Evaluating Protective Orders for Discovery MaterialsBy Jo Anna PollockNovember 2011Article, Page 576Litigants often seek protective orders to limit disclosure of clients' sensitive documents during discovery. But be wary of attempts by the requesting party to gain an unfair advantage.
Using Requests to Admit to Prove Medical ExpensesBy Christ S. StaceySeptember 2011Article, Page 456Plaintiffs use requests to admit to establish the reasonableness of medical bills. A recent appellate case holds that defendants must either admit or deny the request or explain why they can't.
The Power of Pre-Suit Discovery: Supreme Court Rule 224By Timothy J. HarrisMarch 2011Article, Page 136Pre-suit discovery under SCR 224 is a powerful and underused way to identify potential parties, investigate an incident, protect evidence, and avoid secondary spoliation claims.
Are courts cracking down on refusals to answer requests to admit?By Helen W. GunnarssonFebruary 2011Lawpulse, Page 66At least one lawyer thinks he sees a trend.
Requests to admit are powerful pretrial tools, as every litigator knows. But many courts are reluctant to enforce supreme court rules specifying that requests must be answered or deemed admitted and that wrongful denials trigger attorney-fee awards.
Nonparty Discovery Under the Federal Arbitration ActBy Mitchell L. Marinello and John Haarlow Jr.September 2010Article, Page 476The Federal Arbitration Act places sharp limits on a party's ability to obtain information from a nonparty, but it can be done. Here's a guide.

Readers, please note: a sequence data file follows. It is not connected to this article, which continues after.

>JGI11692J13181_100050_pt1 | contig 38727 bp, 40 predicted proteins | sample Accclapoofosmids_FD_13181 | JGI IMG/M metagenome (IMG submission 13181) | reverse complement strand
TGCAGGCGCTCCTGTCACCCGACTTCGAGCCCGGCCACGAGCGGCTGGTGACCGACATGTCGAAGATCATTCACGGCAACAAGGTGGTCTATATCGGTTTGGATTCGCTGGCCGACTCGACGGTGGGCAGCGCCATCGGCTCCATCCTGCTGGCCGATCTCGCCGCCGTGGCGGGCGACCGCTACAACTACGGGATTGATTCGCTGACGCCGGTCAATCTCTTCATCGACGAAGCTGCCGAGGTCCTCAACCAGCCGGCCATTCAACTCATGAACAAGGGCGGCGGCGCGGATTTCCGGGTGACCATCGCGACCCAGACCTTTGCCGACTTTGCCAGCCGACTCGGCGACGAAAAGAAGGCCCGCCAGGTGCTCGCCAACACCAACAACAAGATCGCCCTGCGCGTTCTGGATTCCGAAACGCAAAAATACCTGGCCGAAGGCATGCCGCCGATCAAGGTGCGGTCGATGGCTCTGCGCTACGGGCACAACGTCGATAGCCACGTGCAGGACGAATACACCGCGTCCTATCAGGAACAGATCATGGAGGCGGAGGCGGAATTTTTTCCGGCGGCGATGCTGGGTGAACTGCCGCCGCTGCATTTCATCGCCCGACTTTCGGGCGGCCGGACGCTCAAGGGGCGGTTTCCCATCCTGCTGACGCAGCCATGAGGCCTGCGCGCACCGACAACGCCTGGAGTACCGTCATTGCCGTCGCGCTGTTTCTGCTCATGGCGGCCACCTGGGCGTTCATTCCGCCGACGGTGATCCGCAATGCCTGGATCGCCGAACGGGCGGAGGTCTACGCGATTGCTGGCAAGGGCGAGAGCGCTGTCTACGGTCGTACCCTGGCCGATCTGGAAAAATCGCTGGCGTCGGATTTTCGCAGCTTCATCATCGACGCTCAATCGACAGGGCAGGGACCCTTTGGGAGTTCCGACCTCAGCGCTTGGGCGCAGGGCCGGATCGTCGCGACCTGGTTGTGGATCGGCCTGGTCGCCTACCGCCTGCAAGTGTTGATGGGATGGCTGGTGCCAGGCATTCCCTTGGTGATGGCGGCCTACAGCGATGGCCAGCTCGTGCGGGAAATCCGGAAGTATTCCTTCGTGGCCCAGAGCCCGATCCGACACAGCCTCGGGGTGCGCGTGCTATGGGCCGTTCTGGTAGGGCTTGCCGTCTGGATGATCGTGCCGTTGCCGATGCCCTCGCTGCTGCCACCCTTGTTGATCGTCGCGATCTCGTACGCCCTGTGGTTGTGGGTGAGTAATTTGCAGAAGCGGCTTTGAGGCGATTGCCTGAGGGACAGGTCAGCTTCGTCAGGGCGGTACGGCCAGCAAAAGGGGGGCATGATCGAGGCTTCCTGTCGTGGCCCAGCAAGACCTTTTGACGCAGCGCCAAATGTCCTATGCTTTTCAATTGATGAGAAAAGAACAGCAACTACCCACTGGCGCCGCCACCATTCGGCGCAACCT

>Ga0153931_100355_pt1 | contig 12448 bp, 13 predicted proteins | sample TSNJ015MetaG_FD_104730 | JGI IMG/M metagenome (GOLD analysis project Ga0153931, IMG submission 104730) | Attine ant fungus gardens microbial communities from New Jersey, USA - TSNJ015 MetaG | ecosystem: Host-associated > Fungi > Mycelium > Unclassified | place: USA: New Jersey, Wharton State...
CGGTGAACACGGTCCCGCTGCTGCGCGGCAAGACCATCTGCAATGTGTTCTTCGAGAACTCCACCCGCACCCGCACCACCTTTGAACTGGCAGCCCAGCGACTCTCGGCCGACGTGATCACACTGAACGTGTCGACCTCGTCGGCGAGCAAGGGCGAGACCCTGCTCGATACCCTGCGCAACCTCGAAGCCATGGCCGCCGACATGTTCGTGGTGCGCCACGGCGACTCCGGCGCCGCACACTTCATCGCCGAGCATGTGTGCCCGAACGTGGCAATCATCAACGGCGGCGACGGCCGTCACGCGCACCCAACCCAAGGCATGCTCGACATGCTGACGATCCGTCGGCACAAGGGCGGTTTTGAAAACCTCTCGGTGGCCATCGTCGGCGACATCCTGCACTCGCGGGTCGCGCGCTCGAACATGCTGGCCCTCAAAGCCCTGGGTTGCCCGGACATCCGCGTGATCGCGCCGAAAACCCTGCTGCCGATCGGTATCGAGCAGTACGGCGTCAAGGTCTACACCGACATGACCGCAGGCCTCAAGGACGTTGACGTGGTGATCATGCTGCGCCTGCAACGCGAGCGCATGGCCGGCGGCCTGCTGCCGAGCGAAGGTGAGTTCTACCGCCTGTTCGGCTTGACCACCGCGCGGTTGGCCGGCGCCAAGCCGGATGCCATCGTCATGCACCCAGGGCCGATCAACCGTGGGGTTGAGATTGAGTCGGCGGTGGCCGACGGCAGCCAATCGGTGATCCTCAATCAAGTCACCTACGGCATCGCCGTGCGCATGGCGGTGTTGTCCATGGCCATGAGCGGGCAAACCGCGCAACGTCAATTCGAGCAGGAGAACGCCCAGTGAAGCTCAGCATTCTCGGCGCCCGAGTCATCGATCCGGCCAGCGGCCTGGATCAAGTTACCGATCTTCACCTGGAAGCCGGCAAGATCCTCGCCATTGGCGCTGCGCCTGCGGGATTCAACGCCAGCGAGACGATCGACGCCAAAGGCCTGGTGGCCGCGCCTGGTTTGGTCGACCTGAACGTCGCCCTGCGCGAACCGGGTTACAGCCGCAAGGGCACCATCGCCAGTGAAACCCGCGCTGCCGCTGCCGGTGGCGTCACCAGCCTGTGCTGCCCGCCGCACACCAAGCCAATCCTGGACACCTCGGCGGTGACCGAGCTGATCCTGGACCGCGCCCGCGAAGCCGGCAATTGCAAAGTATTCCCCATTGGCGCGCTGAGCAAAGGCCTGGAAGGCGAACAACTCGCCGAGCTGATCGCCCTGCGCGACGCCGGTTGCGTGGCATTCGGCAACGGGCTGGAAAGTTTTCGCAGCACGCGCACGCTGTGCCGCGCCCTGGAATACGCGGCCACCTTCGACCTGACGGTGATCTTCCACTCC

The Discovery Deposition and Disfavored EvidenceBy Joanne Hannaway Sweeney and Benjamin J. WimmerNovember 2009Article, Page 576A recent amendment to the Illinois Supreme Court Rules obscures the purpose of the discovery deposition and the range of its uses
Deposing a witness in a foreign countryBy Helen W. GunnarssonSeptember 2009Lawpulse, Page 438If you find yourself among the growing ranks of lawyers who need to conduct extraterritorial depositions, here's how to proceed.
Subpoena for medical recordsJanuary 2009Illinois Law Update, Page 16On October 31, 2008, the Illinois Appellate Court, Fourth District, reversed the judgment of the Circuit Court of Logan County denying the state's request for a subpoena duces tecum, seeking release of a defendant's medical records for the day the defendant was charged with driving under the influence (DUI).
No discovery deps allowedBy Helen W. GunnarssonAugust 2008Lawpulse, Page 384A recent case underscores the importance of taking a party's evidence - not discovery - deposition if he or she may die before trial.
Clients behaving badlyBy Helen W. GunnarssonMay 2008Lawpulse, Page 230When a client or witness spins out of control during a hearing or deposition, is doing nothing a safe route?
Rule 216 requests to admit: no more “gotcha” gamesBy Helen W. GunnarssonNovember 2007Lawpulse, Page 570With its Vision Point ruling, the Illinois Supreme Court gives trial courts the power to allow late or otherwise deficient answers to Rule 216 requests to admit.